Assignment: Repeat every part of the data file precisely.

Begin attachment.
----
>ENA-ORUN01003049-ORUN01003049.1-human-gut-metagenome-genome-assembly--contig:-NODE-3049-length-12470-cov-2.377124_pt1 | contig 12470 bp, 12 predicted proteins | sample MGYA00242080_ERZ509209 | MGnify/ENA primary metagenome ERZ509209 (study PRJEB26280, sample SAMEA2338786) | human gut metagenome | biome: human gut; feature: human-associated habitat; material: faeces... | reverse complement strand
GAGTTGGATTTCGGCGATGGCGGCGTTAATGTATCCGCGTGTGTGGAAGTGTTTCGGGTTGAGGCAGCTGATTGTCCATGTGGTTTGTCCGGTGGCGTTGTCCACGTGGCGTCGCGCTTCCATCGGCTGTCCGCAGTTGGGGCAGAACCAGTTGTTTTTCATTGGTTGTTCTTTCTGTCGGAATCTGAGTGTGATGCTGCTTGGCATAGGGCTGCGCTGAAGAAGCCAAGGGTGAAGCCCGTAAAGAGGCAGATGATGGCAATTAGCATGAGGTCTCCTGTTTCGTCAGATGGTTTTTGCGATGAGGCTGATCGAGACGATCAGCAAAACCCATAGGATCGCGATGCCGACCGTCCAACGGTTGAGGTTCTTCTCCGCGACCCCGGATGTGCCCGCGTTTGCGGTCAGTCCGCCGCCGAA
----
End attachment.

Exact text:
>ENA-ORUN01003049-ORUN01003049.1-human-gut-metagenome-genome-assembly--contig:-NODE-3049-length-12470-cov-2.377124_pt1 | contig 12470 bp, 12 predicted proteins | sample MGYA00242080_ERZ509209 | MGnify/ENA primary metagenome ERZ509209 (study PRJEB26280, sample SAMEA2338786) | human gut metagenome | biome: human gut; feature: human-associated habitat; material: faeces... | reverse complement strand
GAGTTGGATTTCGGCGATGGCGGCGTTAATGTATCCGCGTGTGTGGAAGTGTTTCGGGTTGAGGCAGCTGATTGTCCATGTGGTTTGTCCGGTGGCGTTGTCCACGTGGCGTCGCGCTTCCATCGGCTGTCCGCAGTTGGGGCAGAACCAGTTGTTTTTCATTGGTTGTTCTTTCTGTCGGAATCTGAGTGTGATGCTGCTTGGCATAGGGCTGCGCTGAAGAAGCCAAGGGTGAAGCCCGTAAAGAGGCAGATGATGGCAATTAGCATGAGGTCTCCTGTTTCGTCAGATGGTTTTTGCGATGAGGCTGATCGAGACGATCAGCAAAACCCATAGGATCGCGATGCCGACCGTCCAACGGTTGAGGTTCTTCTCCGCGACCCCGGATGTGCCCGCGTTTGCGGTCAGTCCGCCGCCGAA